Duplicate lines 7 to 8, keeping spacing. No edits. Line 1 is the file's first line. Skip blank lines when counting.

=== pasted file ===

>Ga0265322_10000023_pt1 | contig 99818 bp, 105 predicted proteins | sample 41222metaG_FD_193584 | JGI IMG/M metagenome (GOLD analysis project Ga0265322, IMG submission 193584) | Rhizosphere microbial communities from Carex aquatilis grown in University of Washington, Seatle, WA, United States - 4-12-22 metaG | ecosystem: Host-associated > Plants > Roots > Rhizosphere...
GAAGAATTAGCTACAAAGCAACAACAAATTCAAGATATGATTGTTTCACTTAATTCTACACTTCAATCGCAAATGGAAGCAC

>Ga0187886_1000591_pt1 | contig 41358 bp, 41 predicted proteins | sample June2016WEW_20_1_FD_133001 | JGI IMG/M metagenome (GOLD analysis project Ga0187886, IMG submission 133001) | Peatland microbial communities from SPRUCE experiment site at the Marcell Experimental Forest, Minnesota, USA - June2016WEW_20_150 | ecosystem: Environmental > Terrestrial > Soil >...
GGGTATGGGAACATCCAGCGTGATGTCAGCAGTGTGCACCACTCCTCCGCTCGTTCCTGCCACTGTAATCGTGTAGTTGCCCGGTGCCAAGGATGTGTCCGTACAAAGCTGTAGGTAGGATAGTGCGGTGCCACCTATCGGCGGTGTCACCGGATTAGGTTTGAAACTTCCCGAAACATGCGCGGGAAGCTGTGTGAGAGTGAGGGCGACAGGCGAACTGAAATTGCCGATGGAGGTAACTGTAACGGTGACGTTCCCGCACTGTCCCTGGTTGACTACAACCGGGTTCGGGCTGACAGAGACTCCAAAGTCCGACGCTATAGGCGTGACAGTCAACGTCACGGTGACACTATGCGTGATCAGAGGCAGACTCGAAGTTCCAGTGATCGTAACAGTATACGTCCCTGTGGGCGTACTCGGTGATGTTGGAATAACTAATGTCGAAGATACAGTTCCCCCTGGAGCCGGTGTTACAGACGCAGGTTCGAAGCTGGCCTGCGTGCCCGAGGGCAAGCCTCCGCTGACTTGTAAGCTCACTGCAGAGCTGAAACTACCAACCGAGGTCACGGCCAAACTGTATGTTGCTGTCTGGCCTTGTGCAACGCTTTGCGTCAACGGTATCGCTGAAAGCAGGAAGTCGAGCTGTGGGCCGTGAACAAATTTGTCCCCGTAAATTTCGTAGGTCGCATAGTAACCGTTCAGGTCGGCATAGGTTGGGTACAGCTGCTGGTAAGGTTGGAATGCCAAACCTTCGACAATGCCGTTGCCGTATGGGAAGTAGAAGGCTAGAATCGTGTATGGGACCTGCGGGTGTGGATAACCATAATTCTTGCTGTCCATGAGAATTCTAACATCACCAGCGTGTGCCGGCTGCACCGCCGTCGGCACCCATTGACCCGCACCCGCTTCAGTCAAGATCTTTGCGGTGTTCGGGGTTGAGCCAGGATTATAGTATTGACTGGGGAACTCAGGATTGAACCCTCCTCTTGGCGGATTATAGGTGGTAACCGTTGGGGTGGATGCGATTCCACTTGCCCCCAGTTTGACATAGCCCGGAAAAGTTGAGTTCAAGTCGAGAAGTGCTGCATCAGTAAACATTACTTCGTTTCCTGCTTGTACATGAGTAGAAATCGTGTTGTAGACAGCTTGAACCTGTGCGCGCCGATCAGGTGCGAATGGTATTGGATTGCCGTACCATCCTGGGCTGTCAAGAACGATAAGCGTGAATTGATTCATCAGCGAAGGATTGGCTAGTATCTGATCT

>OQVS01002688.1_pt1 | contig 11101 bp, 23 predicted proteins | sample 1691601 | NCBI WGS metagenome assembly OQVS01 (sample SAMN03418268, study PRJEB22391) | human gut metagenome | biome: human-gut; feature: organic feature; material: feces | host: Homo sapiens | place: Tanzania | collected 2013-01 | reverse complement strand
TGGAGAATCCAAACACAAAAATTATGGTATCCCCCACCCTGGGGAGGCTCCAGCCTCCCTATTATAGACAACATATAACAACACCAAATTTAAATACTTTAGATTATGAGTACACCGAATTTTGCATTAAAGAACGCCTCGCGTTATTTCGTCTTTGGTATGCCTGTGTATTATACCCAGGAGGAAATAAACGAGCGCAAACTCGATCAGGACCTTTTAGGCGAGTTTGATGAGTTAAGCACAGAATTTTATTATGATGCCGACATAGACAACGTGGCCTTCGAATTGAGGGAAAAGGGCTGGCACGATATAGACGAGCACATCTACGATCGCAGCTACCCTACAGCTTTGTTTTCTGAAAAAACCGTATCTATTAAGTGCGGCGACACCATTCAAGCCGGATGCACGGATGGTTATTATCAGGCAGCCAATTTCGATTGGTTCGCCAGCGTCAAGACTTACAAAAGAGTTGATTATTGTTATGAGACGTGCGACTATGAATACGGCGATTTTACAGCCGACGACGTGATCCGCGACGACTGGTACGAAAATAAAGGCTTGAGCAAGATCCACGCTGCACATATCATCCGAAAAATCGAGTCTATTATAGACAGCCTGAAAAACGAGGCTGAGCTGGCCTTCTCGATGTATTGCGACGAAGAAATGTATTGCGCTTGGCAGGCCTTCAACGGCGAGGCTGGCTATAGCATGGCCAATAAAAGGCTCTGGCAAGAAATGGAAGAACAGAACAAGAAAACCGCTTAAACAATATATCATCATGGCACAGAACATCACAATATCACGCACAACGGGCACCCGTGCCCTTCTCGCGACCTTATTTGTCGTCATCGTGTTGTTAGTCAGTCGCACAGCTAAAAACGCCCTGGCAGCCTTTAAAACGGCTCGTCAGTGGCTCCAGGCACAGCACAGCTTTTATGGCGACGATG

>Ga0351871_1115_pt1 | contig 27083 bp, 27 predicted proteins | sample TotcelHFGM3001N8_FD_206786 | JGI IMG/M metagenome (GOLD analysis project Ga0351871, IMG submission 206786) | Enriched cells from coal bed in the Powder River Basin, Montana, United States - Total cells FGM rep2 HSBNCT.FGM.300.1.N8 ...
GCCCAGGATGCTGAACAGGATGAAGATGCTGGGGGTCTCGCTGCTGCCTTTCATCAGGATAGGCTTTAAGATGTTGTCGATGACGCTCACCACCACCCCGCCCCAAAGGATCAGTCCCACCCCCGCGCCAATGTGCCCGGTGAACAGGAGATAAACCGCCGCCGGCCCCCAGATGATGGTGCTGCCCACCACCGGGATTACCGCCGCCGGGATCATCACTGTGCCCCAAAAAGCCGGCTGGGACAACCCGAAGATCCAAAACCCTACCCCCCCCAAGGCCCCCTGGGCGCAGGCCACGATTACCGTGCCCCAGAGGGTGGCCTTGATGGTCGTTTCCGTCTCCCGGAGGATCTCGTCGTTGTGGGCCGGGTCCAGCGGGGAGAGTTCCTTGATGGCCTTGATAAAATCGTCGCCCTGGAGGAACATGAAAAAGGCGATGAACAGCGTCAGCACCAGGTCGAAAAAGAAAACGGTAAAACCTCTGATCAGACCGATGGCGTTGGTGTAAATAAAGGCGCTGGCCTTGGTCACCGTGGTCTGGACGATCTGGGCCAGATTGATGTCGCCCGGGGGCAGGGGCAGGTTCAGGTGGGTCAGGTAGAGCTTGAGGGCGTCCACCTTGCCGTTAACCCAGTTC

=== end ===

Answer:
>Ga0351871_1115_pt1 | contig 27083 bp, 27 predicted proteins | sample TotcelHFGM3001N8_FD_206786 | JGI IMG/M metagenome (GOLD analysis project Ga0351871, IMG submission 206786) | Enriched cells from coal bed in the Powder River Basin, Montana, United States - Total cells FGM rep2 HSBNCT.FGM.300.1.N8 ...
GCCCAGGATGCTGAACAGGATGAAGATGCTGGGGGTCTCGCTGCTGCCTTTCATCAGGATAGGCTTTAAGATGTTGTCGATGACGCTCACCACCACCCCGCCCCAAAGGATCAGTCCCACCCCCGCGCCAATGTGCCCGGTGAACAGGAGATAAACCGCCGCCGGCCCCCAGATGATGGTGCTGCCCACCACCGGGATTACCGCCGCCGGGATCATCACTGTGCCCCAAAAAGCCGGCTGGGACAACCCGAAGATCCAAAACCCTACCCCCCCCAAGGCCCCCTGGGCGCAGGCCACGATTACCGTGCCCCAGAGGGTGGCCTTGATGGTCGTTTCCGTCTCCCGGAGGATCTCGTCGTTGTGGGCCGGGTCCAGCGGGGAGAGTTCCTTGATGGCCTTGATAAAATCGTCGCCCTGGAGGAACATGAAAAAGGCGATGAACAGCGTCAGCACCAGGTCGAAAAAGAAAACGGTAAAACCTCTGATCAGACCGATGGCGTTGGTGTAAATAAAGGCGCTGGCCTTGGTCACCGTGGTCTGGACGATCTGGGCCAGATTGATGTCGCCCGGGGGCAGGGGCAGGTTCAGGTGGGTCAGGTAGAGCTTGAGGGCGTCCACCTTGCCGTTAACCCAGTTC